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Graphic Online 

Education Minister "lying" to paint me black – Prof Aryeetey

Author: Graphic.com.gh
Professor Ernest Aryeetey
Professor Ernest Aryeetey

Former Vice-Chancellor of the University of Ghana, Professor Ernest Aryeetey, says he did no wrong in the negotiation of the $64 million agreement the university entered  into with a foreign company for the construction of some structures for the school.

According to him, the accusations made by the Minister of Education, Dr Matthew Opoku Prempeh over the deal is an attempt to tarnish his image.

The Minister of Education on Monday stated in an interview on Accra-based Peace FM that the university risk being privatized if it fails to meet its obligations of the $64 million agreement it entered into with a private company, Africa Integras.

Read also: US$64 million UG infrastructure project stalls

According to him, the university is expected to pay a total amount of 10 million dollars to Africa Integras every year for a period of 25 years; adding however that the school had in recent times defaulted in the payment – a situation he believes could lead to the school’s assets being seized.

But Prof. Aryeetey in a statement has said the Minister’s claims are “further from the truth”, adding that the University of Ghana under his leadership did not borrow such an amount.

Below is the full statement


The Vice Chancellor of University of Ghana and the Minister of Education of Ghana are trying very hard to make the world believe that I led the University to borrow $64.4 million to build a students hostel. Nothing could be further from the truth. The University of Ghana never borrowed any such money!!!

What they have both failed to understand is that the University entered into a concession agreement with Africa Integras, an American company, to build 5 structures at Legon at a total cost of $64.4 million. Africa Integras borrowed a part of that money from the US government agency, Overseas Private Investment Corporation (OPIC). The rest of the funds came from the private company WP Carey as its equity in the deal. The project was to be undertaken on a “Build, Operate and Transfer” basis. What this meant was that Africa Integras would own the buildings and rent out space in them to Legon. The University was not going to rent simple empty space. The space was going to be fully furnished and equipped for teaching and research purposes. It included modern state of the art and well equipped laboratories for the science units of the university. And all of this was going to be maintained and managed by Africa Integras for 25 years at agreed high standards. This is what the VC and the Minister have deliberately refused to tell the world for reasons best known to them.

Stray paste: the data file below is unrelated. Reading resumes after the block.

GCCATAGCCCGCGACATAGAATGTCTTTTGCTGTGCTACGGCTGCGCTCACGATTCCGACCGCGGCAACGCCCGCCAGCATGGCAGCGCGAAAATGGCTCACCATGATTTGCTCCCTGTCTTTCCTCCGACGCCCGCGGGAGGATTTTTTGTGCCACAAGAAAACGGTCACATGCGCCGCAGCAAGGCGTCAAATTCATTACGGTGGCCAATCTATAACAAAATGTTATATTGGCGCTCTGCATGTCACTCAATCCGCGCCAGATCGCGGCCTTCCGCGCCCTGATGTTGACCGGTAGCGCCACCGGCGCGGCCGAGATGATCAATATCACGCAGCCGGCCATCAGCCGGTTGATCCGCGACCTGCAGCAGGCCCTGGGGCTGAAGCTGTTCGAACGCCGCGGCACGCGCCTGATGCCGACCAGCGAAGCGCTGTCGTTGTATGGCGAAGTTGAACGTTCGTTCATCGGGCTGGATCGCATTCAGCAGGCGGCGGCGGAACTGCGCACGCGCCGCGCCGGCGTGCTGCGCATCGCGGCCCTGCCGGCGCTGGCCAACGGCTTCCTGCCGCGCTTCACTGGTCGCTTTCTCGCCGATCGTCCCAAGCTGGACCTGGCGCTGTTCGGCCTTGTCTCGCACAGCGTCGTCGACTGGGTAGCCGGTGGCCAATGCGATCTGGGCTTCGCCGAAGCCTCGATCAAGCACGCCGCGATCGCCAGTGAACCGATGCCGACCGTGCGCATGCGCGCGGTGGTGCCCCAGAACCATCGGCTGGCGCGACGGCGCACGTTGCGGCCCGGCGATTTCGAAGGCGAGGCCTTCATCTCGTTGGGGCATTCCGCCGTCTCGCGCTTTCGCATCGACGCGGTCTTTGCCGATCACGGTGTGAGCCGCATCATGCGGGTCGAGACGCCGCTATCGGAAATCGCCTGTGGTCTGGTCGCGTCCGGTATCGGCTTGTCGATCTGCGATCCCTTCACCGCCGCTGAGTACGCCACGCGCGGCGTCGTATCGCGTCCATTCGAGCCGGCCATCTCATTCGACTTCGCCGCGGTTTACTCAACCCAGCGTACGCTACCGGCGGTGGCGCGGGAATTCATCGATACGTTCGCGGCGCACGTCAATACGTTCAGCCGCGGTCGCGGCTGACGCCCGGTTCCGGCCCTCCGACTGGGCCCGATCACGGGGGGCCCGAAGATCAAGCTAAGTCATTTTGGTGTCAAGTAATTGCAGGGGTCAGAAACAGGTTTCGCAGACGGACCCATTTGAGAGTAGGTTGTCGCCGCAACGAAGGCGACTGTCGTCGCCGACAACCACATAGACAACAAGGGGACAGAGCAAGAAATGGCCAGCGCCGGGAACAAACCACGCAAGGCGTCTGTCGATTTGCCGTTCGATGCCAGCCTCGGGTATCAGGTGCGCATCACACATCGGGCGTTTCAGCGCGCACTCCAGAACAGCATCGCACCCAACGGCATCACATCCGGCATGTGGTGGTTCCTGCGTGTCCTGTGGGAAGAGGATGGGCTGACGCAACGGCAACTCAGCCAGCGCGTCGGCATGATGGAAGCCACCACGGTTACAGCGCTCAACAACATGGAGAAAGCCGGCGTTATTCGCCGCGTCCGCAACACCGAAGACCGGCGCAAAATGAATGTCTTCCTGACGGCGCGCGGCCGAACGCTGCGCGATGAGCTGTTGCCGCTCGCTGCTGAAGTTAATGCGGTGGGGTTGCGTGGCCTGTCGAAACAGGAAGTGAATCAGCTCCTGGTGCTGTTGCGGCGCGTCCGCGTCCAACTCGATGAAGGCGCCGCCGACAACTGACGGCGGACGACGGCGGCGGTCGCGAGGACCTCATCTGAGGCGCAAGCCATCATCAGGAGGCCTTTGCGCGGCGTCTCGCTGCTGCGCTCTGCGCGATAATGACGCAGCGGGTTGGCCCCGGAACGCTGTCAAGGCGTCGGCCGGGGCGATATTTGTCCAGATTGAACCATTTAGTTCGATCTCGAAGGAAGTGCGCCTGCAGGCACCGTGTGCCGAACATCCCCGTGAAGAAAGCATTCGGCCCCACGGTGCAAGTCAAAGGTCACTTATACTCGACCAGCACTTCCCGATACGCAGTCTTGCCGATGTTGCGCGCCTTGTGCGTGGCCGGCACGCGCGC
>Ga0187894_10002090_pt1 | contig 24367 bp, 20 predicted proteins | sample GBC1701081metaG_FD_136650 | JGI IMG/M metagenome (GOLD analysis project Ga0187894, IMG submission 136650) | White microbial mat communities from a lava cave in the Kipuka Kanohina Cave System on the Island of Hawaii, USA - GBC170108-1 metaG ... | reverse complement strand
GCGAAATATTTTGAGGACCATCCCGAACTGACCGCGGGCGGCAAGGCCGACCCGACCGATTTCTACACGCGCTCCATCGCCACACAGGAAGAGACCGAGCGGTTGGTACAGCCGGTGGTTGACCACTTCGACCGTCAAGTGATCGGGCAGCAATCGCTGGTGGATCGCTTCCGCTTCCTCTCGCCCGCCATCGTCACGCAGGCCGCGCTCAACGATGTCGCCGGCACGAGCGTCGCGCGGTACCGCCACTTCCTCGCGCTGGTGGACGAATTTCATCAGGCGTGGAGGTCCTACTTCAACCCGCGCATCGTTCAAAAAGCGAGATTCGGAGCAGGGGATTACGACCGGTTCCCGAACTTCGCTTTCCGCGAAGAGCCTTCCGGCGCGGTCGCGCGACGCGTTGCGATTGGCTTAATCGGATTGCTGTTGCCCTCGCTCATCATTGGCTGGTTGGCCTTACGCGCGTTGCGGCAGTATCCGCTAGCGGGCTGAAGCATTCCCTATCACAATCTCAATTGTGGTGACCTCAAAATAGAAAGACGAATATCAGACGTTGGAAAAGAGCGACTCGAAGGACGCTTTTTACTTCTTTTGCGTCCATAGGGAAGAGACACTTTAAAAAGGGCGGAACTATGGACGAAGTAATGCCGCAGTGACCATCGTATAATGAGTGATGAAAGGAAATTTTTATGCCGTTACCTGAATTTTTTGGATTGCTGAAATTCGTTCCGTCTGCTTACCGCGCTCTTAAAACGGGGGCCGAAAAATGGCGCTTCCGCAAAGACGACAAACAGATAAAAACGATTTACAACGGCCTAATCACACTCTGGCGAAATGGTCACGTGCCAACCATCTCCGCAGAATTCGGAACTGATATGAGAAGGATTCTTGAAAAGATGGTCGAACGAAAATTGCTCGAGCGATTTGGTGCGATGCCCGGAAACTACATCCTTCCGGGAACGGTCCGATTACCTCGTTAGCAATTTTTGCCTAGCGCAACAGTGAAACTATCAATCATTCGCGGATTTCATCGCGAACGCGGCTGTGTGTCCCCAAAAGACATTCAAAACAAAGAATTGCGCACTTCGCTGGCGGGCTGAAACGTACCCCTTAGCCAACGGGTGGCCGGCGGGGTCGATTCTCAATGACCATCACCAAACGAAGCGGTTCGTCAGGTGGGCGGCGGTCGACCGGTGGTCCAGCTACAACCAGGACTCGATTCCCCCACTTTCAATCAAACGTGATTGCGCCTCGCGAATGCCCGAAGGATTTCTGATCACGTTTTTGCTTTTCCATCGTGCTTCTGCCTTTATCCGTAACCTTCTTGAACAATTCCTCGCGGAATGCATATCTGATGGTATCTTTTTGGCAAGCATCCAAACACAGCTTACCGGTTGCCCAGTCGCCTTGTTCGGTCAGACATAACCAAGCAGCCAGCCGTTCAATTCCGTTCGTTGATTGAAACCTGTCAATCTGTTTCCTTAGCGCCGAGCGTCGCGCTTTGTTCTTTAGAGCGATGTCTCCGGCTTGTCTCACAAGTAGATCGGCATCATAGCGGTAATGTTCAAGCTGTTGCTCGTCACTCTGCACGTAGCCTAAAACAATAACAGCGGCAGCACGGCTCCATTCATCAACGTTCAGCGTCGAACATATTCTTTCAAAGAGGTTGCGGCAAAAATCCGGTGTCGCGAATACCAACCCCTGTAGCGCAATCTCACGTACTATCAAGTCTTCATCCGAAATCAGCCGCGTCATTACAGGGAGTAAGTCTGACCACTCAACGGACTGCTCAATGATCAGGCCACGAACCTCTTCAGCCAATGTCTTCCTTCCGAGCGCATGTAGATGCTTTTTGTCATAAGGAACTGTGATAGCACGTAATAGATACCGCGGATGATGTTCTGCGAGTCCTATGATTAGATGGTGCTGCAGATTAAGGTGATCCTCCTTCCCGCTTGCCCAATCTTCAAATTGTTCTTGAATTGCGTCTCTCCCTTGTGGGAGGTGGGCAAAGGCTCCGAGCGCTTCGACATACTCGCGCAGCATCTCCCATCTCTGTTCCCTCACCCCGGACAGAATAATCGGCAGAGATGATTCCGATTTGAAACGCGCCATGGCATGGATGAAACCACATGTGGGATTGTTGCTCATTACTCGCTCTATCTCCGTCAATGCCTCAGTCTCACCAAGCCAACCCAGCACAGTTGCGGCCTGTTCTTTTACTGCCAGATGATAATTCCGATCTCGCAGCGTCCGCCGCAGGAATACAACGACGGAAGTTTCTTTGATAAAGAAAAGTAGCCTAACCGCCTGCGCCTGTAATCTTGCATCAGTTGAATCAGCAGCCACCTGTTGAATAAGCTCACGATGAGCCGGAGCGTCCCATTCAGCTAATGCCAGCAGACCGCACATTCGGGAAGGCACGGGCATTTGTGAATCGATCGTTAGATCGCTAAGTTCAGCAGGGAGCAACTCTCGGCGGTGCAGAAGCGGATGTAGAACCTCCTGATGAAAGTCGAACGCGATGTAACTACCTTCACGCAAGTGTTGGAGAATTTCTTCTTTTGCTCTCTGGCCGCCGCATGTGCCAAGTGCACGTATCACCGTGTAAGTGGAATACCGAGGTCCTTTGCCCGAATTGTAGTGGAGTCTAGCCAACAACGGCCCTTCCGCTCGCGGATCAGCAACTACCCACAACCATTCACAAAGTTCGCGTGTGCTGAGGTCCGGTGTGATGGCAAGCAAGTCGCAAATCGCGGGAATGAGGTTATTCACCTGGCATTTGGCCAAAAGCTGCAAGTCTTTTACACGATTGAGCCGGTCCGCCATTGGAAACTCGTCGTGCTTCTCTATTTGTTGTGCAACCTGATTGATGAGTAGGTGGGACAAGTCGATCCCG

The University undertook extensive feasibility analysis of the project through its Business School and concluded that using the BOT approach was far better than borrowing directly. The agreement provided for various ways in which the University could finance its annual rent payments. Without exploring these financing options, the new University management had concluded that it cannot afford the project. In order to justify the VC’s lack of interest in the project, he has told one lie after the other. Unfortunately people who should be more discerning, have believed him without subjecting the agreement and the processes leading to it, to any proper scrutiny.

l am convinced that the agreement was in the best interest of the University in order to solve its many space and modern technology problems. This is especially so since it provided for discussion and renegotiation at a future date at the request of either party.

The Minister also made the point that the Government of Ghana was kept in the dark about the project. This is clearly false and we can easily prove that.

I can assure the whole world that nothing illegal, immoral or irregular occurred in the negotiation of this deal. I was never offered any incentive whatsoever by the parties we negotiated with. And I never asked for anything!

I believe that the deliberate effort to tarnish my image is driven by other issues and differences that have nothing to do with this project. Stopping the project, as UG has done, is not only going to deprive Ghanaian students of modern learning facilities, but going to add several millions of dollars to the cost unnecessarily. It is the hope of the Minister of Education and the University Management that when that happens, they can conveniently blame Ernest Aryeetey for it.

I trust fully in the Good Lord to show Ghanaians the truth. I also hope that other persons who know the truth will find the courage to speak out publicly.

Ernest Aryeetey